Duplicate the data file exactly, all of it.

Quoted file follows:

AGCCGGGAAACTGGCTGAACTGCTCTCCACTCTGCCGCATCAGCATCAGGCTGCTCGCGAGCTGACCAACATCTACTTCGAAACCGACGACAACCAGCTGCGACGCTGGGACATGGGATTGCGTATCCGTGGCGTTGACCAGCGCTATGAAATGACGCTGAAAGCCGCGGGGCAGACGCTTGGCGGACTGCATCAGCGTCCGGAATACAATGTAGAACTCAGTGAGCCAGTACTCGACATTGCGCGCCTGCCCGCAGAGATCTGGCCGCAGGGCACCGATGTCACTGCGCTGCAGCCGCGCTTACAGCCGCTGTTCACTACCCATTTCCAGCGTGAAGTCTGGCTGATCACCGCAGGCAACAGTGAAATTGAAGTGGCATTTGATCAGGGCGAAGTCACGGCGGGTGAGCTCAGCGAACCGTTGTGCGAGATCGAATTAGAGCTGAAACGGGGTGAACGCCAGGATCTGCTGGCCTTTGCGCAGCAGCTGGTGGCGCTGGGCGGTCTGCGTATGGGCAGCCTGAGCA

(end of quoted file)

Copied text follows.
AGCCGGGAAACTGGCTGAACTGCTCTCCACTCTGCCGCATCAGCATCAGGCTGCTCGCGAGCTGACCAACATCTACTTCGAAACCGACGACAACCAGCTGCGACGCTGGGACATGGGATTGCGTATCCGTGGCGTTGACCAGCGCTATGAAATGACGCTGAAAGCCGCGGGGCAGACGCTTGGCGGACTGCATCAGCGTCCGGAATACAATGTAGAACTCAGTGAGCCAGTACTCGACATTGCGCGCCTGCCCGCAGAGATCTGGCCGCAGGGCACCGATGTCACTGCGCTGCAGCCGCGCTTACAGCCGCTGTTCACTACCCATTTCCAGCGTGAAGTCTGGCTGATCACCGCAGGCAACAGTGAAATTGAAGTGGCATTTGATCAGGGCGAAGTCACGGCGGGTGAGCTCAGCGAACCGTTGTGCGAGATCGAATTAGAGCTGAAACGGGGTGAACGCCAGGATCTGCTGGCCTTTGCGCAGCAGCTGGTGGCGCTGGGCGGTCTGCGTATGGGCAGCCTGAGCA